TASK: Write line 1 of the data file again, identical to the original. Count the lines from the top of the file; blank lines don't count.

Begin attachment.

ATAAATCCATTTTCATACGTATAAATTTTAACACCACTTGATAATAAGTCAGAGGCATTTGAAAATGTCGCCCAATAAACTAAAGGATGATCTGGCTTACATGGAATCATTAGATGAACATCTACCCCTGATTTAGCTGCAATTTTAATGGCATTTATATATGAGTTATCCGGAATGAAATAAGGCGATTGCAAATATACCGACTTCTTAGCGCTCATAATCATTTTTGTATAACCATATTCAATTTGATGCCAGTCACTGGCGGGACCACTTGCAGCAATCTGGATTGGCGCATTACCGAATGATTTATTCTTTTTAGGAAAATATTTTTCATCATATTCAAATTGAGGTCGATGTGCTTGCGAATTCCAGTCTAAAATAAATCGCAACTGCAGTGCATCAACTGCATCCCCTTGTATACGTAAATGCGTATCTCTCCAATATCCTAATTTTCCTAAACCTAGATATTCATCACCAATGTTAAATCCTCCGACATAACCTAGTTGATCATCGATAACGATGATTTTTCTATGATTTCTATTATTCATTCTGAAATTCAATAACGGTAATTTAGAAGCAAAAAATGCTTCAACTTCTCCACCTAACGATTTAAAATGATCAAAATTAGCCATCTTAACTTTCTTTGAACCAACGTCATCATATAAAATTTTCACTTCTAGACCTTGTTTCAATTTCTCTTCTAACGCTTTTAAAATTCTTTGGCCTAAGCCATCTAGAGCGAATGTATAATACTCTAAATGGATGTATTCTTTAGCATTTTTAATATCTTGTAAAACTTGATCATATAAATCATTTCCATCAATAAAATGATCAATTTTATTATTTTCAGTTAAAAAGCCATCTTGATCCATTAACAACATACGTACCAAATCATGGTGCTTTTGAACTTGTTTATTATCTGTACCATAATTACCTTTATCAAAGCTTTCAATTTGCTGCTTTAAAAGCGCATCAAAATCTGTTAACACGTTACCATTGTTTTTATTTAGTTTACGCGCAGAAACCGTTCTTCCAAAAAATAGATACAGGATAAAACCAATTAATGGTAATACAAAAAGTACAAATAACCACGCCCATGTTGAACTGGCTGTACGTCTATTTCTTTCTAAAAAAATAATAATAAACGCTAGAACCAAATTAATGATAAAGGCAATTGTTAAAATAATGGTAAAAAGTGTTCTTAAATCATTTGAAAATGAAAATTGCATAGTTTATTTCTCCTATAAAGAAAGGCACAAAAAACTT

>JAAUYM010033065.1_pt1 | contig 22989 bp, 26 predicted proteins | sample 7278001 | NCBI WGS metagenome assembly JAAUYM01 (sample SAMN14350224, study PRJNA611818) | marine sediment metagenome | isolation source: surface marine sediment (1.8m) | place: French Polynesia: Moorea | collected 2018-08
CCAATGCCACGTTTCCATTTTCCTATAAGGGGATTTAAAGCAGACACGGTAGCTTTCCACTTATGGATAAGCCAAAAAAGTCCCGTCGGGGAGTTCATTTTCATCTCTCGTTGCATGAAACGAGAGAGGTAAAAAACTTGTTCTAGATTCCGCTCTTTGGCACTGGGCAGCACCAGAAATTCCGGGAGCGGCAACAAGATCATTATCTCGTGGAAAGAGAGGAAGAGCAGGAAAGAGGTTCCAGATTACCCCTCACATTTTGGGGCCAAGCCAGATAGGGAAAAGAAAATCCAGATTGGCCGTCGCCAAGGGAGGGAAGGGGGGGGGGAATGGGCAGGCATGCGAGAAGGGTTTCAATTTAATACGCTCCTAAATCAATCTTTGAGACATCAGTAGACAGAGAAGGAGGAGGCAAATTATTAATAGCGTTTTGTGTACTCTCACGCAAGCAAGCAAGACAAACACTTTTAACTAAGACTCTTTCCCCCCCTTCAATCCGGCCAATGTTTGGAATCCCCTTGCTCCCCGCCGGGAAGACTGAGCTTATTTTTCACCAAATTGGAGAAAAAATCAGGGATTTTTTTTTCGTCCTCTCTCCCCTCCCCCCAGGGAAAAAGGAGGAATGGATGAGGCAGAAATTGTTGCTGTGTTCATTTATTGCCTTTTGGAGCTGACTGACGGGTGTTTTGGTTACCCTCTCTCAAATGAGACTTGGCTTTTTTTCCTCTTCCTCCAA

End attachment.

ATAAATCCATTTTCATACGTATAAATTTTAACACCACTTGATAATAAGTCAGAGGCATTTGAAAATGTCGCCCAATAAACTAAAGGATGATCTGGCTTACATGGAATCATTAGATGAACATCTACCCCTGATTTAGCTGCAATTTTAATGGCATTTATATATGAGTTATCCGGAATGAAATAAGGCGATTGCAAATATACCGACTTCTTAGCGCTCATAATCATTTTTGTATAACCATATTCAATTTGATGCCAGTCACTGGCGGGACCACTTGCAGCAATCTGGATTGGCGCATTACCGAATGATTTATTCTTTTTAGGAAAATATTTTTCATCATATTCAAATTGAGGTCGATGTGCTTGCGAATTCCAGTCTAAAATAAATCGCAACTGCAGTGCATCAACTGCATCCCCTTGTATACGTAAATGCGTATCTCTCCAATATCCTAATTTTCCTAAACCTAGATATTCATCACCAATGTTAAATCCTCCGACATAACCTAGTTGATCATCGATAACGATGATTTTTCTATGATTTCTATTATTCATTCTGAAATTCAATAACGGTAATTTAGAAGCAAAAAATGCTTCAACTTCTCCACCTAACGATTTAAAATGATCAAAATTAGCCATCTTAACTTTCTTTGAACCAACGTCATCATATAAAATTTTCACTTCTAGACCTTGTTTCAATTTCTCTTCTAACGCTTTTAAAATTCTTTGGCCTAAGCCATCTAGAGCGAATGTATAATACTCTAAATGGATGTATTCTTTAGCATTTTTAATATCTTGTAAAACTTGATCATATAAATCATTTCCATCAATAAAATGATCAATTTTATTATTTTCAGTTAAAAAGCCATCTTGATCCATTAACAACATACGTACCAAATCATGGTGCTTTTGAACTTGTTTATTATCTGTACCATAATTACCTTTATCAAAGCTTTCAATTTGCTGCTTTAAAAGCGCATCAAAATCTGTTAACACGTTACCATTGTTTTTATTTAGTTTACGCGCAGAAACCGTTCTTCCAAAAAATAGATACAGGATAAAACCAATTAATGGTAATACAAAAAGTACAAATAACCACGCCCATGTTGAACTGGCTGTACGTCTATTTCTTTCTAAAAAAATAATAATAAACGCTAGAACCAAATTAATGATAAAGGCAATTGTTAAAATAATGGTAAAAAGTGTTCTTAAATCATTTGAAAATGAAAATTGCATAGTTTATTTCTCCTATAAAGAAAGGCACAAAAAACTT